Trooper Isaiah Lloyd, What Was Your Intention When Searching Ms. Wilson?
Dugs and Ambien, or Groping Women? Professional or Untrained?
A Tennessee woman, Patricia Aileen Wilson was stopped by trooper Isaiah Lloyd when she was driving her black pickup truck down Interstate 75 in Campbell County with her mother last August.
Lloyd asked Wilson if she had taken any prescription drugs and instructed her to step out her truck after Wilson responded "No drugs, no alcohol, no nothing." He then searched her with his hands over Wilson's hips and his fingers inside her waistband. At last, Lloyd issued Wilson a seatbelt ticket and let her leave.
Surprisingly, about three hours later, they met again near Wilson's Campbell County home. Lloyd spotted Wilson's truck past him and then pulled her over again, saying, "We have to stop meeting like this." This time he only said that the window tint of the truck was too dark after he spotted Wilson's two children in the car. Wilson was released to go again with no ticket from Lloyd.
Ms. Wilson filed a lawsuit of $100,000 against Lloyd in January 2018. She claimed that Lloyd touched her genital region during the search.
Lloyd's agency declared that Lloyd conducted the traffic stop professionally to secure the motoring public. Lloyd has returned to his job without any punishment.
This incident has stirred up people's anger. Below are angry comments from some of the yahoo readers.
"why would someone have to exit their vehicle and be searched for not wearing a seat belt?" —corwin
"Same vehicle? If the glass was a issue why didn't he say something at the first stop?" —Vet
"thug with a badge. any normal citizen doing the same would be looking at felony sex assault charges." —Mister E
"Filthy cop." —chris
"A cop has never gone this far with me but I have been pulled over for fake reasons that ended in some cop flirting with me. I hate cops who use their position to pick up women, harass us or grope female motorists." — Cheyenne
"window tint too dark? yet he was able to see she wasn't wearing a seat belt...interesting." — CHALO AUTO SALES
There are overwhelmingly such negative attitudes toward Trooper Lloyd.
Tennessee adopted primary Enforcement in its seatbelt laws on April 21, 1986. It allows a police officer to stop and ticket a driver if there is a seatbelt violation.
So, let's take this incident apart to see whether or not it was in a professional manner that Lloyd pulled over Ms. Wilson's truck twice within hours and searched her during first stop.
Drugs, Ambien or Narcotics
Lloyd, why did you search Wilson after she denied to taking "prescription drugs?" Did you spot Ms. Wilson driving her truck in an unusual and dangerous way, e.g. speeding, meandering, or zigzagging?
You just knew that Wilson occasionally takes Ambien to aid her sleep during the search. But Ambien is not a narcotic according to the US Drug Enforcement Administration.
Is it likely that a woman would stash Ambien with her in her bras or shorts all day, even when she's driving? Why didn't you take a look inside her truck where medicines, are more likely placed?
In fact, you found no narcotics on Ms. Wilson. And for the second time you pulled her over, why didn't you search her again, knowing that anything is possible— maybe she had some "prescription drugs" or the Ambien on her that time?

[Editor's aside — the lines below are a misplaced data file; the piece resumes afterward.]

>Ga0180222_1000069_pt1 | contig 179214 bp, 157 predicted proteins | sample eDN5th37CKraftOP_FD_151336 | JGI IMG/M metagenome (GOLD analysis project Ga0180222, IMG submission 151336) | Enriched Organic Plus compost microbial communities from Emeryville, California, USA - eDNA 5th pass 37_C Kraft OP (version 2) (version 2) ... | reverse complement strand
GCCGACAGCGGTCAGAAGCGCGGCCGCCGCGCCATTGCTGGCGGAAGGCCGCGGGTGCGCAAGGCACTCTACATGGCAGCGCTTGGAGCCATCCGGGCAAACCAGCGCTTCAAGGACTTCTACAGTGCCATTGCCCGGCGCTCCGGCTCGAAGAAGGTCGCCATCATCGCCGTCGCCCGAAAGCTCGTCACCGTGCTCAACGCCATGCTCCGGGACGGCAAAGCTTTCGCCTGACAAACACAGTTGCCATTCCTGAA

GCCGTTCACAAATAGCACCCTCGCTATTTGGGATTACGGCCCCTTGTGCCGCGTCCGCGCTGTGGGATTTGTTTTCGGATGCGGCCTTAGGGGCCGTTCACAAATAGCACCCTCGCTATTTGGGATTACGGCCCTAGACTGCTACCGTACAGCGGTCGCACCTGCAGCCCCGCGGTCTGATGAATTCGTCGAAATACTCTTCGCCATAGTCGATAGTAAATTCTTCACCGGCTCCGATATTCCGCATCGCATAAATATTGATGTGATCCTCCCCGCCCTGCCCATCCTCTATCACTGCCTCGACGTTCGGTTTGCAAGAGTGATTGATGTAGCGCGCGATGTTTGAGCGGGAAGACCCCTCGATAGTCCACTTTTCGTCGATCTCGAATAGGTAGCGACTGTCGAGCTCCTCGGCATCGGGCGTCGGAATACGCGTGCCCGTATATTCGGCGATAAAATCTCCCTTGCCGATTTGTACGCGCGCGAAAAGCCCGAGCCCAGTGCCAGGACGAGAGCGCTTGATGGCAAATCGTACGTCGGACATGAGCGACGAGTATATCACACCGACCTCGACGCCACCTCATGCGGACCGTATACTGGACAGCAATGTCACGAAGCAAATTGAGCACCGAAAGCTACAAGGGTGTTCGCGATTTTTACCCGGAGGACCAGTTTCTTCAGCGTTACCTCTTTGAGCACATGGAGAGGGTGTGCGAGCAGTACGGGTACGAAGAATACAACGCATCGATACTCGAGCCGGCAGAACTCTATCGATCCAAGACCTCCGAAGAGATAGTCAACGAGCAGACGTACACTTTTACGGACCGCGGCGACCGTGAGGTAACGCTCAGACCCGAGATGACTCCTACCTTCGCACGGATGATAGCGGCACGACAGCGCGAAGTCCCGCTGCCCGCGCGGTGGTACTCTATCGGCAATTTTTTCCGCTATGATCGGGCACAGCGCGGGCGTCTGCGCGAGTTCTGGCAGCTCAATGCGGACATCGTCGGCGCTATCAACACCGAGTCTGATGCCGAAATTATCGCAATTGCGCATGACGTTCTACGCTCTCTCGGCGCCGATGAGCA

And, if you didn't spot Wilson's two children (age three and eight) in the truck the second time, would you be ready to search her again?
What worried you? What did you fear? Maybe, it's the children's innocence that overshadowed your evil intention and defeated you.
Darkness of Truck Windows
Lloyd, you pulled over Ms. Wilson's truck for the first time according to Tennessee's primary enforcement law, which proved that you observed a seatbelt violation through the truck windows. But you stopped Ms. Wilson again about three hours later and released her without any ticket, only saying the window tint of the truck was too dark, which proved that Wilson was wearing a seatbelt this time and your operation was just completely wrong.
Why didn't you say the truck windows were dark the first time you stopped Ms. Wilson?
So, what's the reason you stopped Wilson for the second time, within hours? Which law applies for you to pull her over again without any tickets?
Trooper Lloyd's agency—Tennessee Highway Patrol—didn't treat Lloyd with any penalty and let him return to duty, only saying that Lloyd had conducted in a professional way in this incident. It's not satisfying and convincing for the public, however, unless Tennessee Highway Patrol:
- Apologizes to Ms. Wilson on behalf of trooper Isaiah Lloyd. Afterall, he's a member of your office.
- Proposes some improvements or methods in the future enforcement such as:
Adopting a same sexual searching — policemen for male drivers or suspects and policewomen for female drivers or suspects; or
Utilizing tools (a detector for example) to complete a search.
Anyone who works in law enforcement represents justice and has no rights to abuse your authority or power. You need to be professional and serious to avoid any mistake when conducting enforcement.
Any wrong action or thought out of an enforcement officer is a violation of law itself and goes against the theme of a "Great America" that should include great respect to the ordinary people.
How could we know this story if Ms. Wilson didn't accuse Lloyd officially? Does she need to fuss about that search to the extent of a court claim?
She is the person with the clearest account of what trooper Lloyd had done to her during the search. Anyway, we really appreciate her courage to challenge the authority.